What if you hadn’t spoken to your mother in two years and are just reconnecting for the first time? Would you be able to forgive her for how much she’s messed up your life or would you still be mad at her? Maybe a bit of both?

No, that’s not the plot of a drama debuting this fall. Rather, it’s the situation Christy is in on CBS’s new Chuck Lorre-created comedy, Mom. Anna Faris plays a single mother who’s trying to get by as a waitress so she can provide for her two kids.

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She planned on having a big, successful career, but as can happen in life, she took a wrong turn and ended up down the same path as her mother, Bonnie, played by the Emmy Award-winning Allison Janney. As Christy says in the pilot, “I drank like her, went through men like her, I was selfish to my kids just like she was.”

Both mother and daughter are in Alcoholics Anonymous. And now that they’re back in each other’s lives, it’s going to be hard to forgive and forget. But more important, it’s a struggle for Christy to try and make sure her own daughter doesn’t end up making the same mistakes, including drinking, smoking and getting pregnant at a young age.

Mom features some hilarious one-liners from the two stars; they play off of each other fantastically. Both Faris and Janney are lovable and brilliant in these roles — there’s absolutely nothing bad I can say about either.

Any good show needs strong supporting characters to complement the protagonists. With Mom, we’ve got Christy’s children to start with. Both showcase the stereotypes of their age and gender: the teenage daughter doesn’t care for her mother and is sleeping with her boyfriend, the young boy loves video games. I hope as the series progresses that we get to discover different sides to them and find that there’s more to these two than just general stereotypes.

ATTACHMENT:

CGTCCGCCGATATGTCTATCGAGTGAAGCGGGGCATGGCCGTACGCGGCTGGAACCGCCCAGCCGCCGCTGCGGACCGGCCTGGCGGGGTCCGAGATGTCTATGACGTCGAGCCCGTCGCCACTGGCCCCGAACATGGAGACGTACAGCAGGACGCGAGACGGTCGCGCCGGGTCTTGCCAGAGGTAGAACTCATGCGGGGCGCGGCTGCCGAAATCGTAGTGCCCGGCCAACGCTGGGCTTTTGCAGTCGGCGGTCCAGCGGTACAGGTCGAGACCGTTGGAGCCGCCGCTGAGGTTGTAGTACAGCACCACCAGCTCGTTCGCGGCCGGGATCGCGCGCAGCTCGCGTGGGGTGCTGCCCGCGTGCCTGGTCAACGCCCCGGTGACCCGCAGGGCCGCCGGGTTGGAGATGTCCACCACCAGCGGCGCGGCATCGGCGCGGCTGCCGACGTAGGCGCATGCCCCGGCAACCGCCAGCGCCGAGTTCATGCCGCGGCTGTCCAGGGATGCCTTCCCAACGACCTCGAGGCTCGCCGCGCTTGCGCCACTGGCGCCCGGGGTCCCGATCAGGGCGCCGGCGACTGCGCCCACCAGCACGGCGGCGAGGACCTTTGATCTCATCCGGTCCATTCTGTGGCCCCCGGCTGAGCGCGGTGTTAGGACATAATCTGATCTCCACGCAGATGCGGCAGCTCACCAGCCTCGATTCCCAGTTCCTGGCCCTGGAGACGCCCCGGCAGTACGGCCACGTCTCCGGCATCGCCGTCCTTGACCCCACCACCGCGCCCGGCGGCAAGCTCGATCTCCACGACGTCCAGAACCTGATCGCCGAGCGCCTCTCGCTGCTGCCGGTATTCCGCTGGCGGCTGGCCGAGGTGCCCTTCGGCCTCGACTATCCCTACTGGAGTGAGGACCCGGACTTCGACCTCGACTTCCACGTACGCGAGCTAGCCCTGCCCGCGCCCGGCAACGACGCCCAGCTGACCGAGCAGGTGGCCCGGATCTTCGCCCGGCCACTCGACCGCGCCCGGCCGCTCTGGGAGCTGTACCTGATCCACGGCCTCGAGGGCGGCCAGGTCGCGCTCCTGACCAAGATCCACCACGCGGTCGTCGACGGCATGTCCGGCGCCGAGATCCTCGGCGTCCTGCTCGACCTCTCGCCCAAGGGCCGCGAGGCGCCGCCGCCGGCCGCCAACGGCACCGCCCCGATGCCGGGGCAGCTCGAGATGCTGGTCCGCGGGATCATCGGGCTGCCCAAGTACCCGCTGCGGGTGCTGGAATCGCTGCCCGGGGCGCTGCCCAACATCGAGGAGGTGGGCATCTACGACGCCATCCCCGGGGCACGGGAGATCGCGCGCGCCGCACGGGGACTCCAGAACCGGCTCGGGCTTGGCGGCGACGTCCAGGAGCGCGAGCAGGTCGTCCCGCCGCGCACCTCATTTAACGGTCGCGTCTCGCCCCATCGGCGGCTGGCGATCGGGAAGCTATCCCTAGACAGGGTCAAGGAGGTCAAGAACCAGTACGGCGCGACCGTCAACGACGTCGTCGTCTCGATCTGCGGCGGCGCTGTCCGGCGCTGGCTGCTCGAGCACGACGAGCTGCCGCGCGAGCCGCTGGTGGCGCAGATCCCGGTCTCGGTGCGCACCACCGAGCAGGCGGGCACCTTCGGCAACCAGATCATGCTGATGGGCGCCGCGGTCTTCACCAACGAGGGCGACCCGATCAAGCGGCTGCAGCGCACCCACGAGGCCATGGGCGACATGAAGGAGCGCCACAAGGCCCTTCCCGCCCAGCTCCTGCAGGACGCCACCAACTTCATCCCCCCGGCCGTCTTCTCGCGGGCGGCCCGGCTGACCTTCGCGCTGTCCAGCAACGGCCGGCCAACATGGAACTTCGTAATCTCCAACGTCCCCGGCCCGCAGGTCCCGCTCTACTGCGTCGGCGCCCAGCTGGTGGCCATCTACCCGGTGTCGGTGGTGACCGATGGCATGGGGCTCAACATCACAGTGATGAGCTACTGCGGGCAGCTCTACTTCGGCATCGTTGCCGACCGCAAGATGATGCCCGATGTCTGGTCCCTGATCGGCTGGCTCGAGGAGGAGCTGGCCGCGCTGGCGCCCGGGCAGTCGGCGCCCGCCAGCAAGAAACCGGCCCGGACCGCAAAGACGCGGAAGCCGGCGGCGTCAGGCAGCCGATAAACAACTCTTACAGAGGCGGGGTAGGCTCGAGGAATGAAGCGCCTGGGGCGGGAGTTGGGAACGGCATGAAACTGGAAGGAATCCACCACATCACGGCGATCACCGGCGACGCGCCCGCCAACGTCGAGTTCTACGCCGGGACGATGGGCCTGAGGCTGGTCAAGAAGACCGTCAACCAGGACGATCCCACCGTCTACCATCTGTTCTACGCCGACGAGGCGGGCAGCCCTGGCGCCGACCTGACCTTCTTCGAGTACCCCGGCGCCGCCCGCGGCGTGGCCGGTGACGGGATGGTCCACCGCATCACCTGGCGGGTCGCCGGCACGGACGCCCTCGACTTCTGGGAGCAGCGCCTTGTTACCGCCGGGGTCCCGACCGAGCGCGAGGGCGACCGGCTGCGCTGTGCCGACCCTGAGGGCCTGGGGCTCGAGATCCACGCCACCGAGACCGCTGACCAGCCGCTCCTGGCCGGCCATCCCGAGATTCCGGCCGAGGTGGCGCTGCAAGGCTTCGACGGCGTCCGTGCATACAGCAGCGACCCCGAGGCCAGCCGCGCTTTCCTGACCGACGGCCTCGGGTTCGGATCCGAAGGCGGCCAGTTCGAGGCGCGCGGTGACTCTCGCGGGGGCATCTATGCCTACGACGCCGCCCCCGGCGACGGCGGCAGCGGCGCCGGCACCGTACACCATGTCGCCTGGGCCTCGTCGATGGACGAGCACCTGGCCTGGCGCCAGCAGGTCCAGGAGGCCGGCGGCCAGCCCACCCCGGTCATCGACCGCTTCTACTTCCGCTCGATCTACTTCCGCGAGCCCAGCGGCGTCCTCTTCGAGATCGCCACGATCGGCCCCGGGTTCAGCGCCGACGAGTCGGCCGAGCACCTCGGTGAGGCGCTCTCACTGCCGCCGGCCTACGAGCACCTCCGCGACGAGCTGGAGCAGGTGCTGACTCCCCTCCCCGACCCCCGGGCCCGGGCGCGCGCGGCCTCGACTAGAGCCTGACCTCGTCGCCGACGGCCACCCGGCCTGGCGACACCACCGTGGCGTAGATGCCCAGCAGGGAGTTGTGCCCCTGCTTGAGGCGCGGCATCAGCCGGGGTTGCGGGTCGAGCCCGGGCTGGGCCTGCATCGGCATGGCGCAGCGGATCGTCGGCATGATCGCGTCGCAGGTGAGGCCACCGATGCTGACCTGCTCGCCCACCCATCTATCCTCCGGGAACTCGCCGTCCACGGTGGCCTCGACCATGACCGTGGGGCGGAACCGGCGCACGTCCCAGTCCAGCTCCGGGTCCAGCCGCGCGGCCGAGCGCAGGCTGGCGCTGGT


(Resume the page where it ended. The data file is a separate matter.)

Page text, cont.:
I mentioned that Christy works at a restaurant. The pilot has a few scenes there, and already we run into fantastic opportunities for comedy. Chef Rudy has a sort of Ben Stein-like voice, which makes his lines come off rather dry and even more funny. I look forward to seeing more of him. And then there’s her boss, who also happens to be her boyfriend. (No, that’s not a spoiler — it’s featured in the promos.) But even with this, we still see some of Bonnie in her.

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There’s potential for some heartwarming scenes as Christy works to get her life back on track: with her mother as they reconnect and hopefully become closer, and with her daughter as she tries to be the mom she’s always wanted to be.

But this is a comedy, after all. So of course it’s the struggles and obstacles that make for the best laughs, which I can tell is what’s going to be the huge driving force on Mom. And that’s fine, because laughing at someone else’s pain is fine when it’s not real, am I right?

I can’t end this review without mentioning the show’s creator: Chuck Lorre. Yes, the same Chuck Lorre that brought us Two and a Half Men, The Big Bang Theory and Mike and Molly.

When you have his name attached to a sitcom, viewers will want to watch. He’s not trying to reinvent the sitcom-wheel, but what he’s offering is a half-hour of some light comedy that will leave viewers laughing out loud from start to finish. And that’s fine, because when you pair Anna Faris and Allison Janney together, it’s bound to be comedy gold — and we couldn’t ask for anything more.

Check out a preview of the new CBS comedy Mom:

Mom premieres tonight at 9:30pm on CBS.

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(Image courtesy of CBS)

Jeff Dodge

Staff Writer, BuddyTV

Jeff Dodge, a graduate of Western Washington University, has been a TV news editor for many years and has had the chance to interview multiple reality show stars, including Randy Jackson, Nick Cannon, Heidi Klum, Mel B and John Cena.